The scene: summer, 1817; a young Mary Shelley enters a competition with her husband Percy Bysshe Shelley and their close friend Lord Byron to see who among them can come up with the best ghost story. The product is published anonymously in early 1918 and quickly becomes a staple, perhaps even the beginning, of science fiction literature.
Over 200 years later, Mary Shelley’s story and the history behind her creation come to life in a spectacular production by Manual Cinema. Staged at Court Theatre, Frankenstein tells the familiar story of the arrogant young scientist Victor Frankenstein who transgresses the laws of nature to create a monstrous being—but with a twist.
After all, this production cannot be described simply as a play or a musical, because it is neither. Rather, Frankenstein combines elements of shadow puppetry, live silent film, and stop-motion animation to tell the many layers of the story. True to the style of Manual Cinema, whose co-artistic directors include University of Chicago faculty and alumni, live musicians and vocalists perform alongside the images on screen to produce a visual and auditory experience unlike any other. Manual Cinema has come a long way since it began in 2010. With accolades from the National Puppet Festival to the Emmys under its belt, the performance collective is, as The New York Times put it, “conjuring phantasms to die for.”
The use of multiple media helps to expound upon the many different layers of the Frankenstein story. One layer, of course, focuses on the story of Frankenstein himself. Another showcases the creative process behind the story, going into detail about the challenges Shelley faced in her personal life as well as those she faced as a woman in the early 19th century; this background, juxtaposed with the Frankenstein story, gives a behind-the-scenes glimpse at the well-known, well-loved story. In a meta way, it also doubles the figure of the “creator”—both Mary Shelley and Victor Frankenstein are played by the Manual Cinema’s co-artistic director Sarah Fornace, and both are responsible for creating a “hideous progeny” (a phrase Shelley used to describe her novel, and one that could equally describe the creature).
What current theatregoers will not realize is that a previous rendition of the play, the version shown during previews, included a third layer—the story of Fanny Imlay, Shelley’s half-sister. Parallels between biography and fiction traversed the production as the relationship between Imlay (played by the same actor who portrays Frankenstein’s monster and Frankenstein’s wife) and Shelley spoke to the overarching theme of abandonment. Just as Frankenstein deserts his monster after bringing him to life, Shelley neglects Imlay while writing her novel. What responsibility, Manual Cinema asks, do creators have for their creations?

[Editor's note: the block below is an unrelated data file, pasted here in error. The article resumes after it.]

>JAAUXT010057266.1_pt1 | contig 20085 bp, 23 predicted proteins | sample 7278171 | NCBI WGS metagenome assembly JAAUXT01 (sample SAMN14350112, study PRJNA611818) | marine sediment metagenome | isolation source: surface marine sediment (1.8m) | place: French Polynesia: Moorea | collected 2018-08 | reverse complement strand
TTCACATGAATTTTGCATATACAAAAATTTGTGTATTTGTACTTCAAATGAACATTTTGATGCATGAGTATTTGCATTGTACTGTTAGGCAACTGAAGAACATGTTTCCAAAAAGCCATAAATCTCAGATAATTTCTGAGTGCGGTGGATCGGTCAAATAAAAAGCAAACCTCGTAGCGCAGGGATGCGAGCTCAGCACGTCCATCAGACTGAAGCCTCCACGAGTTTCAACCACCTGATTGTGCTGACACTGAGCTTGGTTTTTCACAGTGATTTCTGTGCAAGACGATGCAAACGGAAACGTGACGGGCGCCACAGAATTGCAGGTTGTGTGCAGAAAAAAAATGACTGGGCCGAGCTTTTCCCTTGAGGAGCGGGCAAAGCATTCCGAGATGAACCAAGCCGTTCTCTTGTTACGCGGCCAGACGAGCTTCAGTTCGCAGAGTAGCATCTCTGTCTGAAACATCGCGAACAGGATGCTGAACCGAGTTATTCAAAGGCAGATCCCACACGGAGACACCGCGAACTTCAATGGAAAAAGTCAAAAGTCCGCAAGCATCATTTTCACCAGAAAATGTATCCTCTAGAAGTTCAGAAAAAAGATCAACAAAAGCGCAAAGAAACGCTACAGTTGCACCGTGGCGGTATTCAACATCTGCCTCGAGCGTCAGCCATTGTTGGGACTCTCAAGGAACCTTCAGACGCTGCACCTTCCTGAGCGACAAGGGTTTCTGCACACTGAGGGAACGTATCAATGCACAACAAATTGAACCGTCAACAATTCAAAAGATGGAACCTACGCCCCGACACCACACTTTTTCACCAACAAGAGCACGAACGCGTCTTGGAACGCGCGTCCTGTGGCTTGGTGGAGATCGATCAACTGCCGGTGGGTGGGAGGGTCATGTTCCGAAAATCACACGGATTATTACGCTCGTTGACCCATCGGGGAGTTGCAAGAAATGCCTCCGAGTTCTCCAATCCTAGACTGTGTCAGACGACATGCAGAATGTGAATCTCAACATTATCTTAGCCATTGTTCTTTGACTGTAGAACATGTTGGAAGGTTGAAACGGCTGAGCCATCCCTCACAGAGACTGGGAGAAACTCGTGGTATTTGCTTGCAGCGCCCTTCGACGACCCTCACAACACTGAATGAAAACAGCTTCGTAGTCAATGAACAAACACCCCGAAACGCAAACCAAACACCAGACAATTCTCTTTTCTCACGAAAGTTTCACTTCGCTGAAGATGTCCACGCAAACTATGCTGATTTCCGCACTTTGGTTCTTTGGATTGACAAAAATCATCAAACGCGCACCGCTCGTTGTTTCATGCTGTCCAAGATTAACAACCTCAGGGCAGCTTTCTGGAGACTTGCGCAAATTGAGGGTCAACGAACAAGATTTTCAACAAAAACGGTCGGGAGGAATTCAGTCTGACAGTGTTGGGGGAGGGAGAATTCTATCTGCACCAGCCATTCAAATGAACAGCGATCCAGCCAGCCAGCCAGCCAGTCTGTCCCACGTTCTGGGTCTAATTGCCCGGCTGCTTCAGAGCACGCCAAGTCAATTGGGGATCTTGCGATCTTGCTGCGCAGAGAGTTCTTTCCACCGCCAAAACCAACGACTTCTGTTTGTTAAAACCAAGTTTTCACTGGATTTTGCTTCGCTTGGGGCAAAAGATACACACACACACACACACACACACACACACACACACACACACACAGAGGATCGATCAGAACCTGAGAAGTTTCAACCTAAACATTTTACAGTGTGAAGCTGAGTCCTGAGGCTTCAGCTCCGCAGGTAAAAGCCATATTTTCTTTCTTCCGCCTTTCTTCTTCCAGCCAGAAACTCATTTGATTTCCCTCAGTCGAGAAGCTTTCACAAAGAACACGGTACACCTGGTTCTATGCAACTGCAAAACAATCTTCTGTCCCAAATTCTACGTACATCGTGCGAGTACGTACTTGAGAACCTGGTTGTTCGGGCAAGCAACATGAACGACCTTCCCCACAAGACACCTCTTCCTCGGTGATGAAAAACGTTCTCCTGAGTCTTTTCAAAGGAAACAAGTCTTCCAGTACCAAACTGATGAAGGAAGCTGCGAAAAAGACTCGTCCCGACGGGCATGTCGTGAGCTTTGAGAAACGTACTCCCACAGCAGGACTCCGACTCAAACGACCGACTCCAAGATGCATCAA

“In a story so focused on the female experience, we felt it important to reflect the female perspective,” explained Fornace. The production features a powerful all-female cast, doubling roles onstage as well as multitasking between puppeteering and acting. The result is a rich and emotional product that pulls no punches, calling out the careless misogyny that so many women recognize.
Fornace also explained that the absence of spoken dialogue in the play (not a single word is uttered in the production, although words appear onscreen) limits the scope of the storyline, making the adaptation less faithful to the source. Literature purists may be disappointed with the verisimilitude of this play to the novel, considering that the production takes numerous liberties with the well-known story. However, the piece nonetheless manages to relay the main ideas and events of the narrative, taking diversions to lend humor to the plot and to further the artistic directors unique interpretation of the story’s meaning.
The predominance of shadows and silhouettes above speech makes the versatility and expression of the cast all the more incredible. Fornace evokes empathy as well as disdain in separate situations, leaving the audience to wonder whether it really is a single person or a double who performs her multiple roles. Similarly, Leah Casey’s portrayal of Percy Shelley reveals his lyrical writing as a Romantic poet even as he remains completely silent.
The use of music, central to Manual Cinema’s productions, also makes the play unique. Though the audience can clearly see the musicians performing on stage (as opposed to the actors, who primarily inhabit the shadows), music and visuals blend seamlessly. As the music helps the audience experience the story without words and the story helps contextualize the music, both narrative and sound blend together.
Those coming to this production hoping to see the “creature” at its most monstrous and grotesque might be disappointed. With the precedence of SFX makeup used on the creature in other productions, this rendition comparatively has rather unimpressive and unconvincing costuming. The creature ends up looking less like an undead monster, and more like a rag doll built by a child. We almost wonder whether something so not intimidating can be capable of the violence seen on screen. Audiences either come to sympathize with the creature or are left hoping they were watching something more “believable.”
Yet it is clear that Manual Cinema’s production of Frankenstein goes beyond the archetypes portrayed by popular culture to expound upon the genius of its creator, Mary Shelley. This is certainly not the Frankenstein we have encountered before. At the end, one is left wondering: Who really is the Modern Prometheus?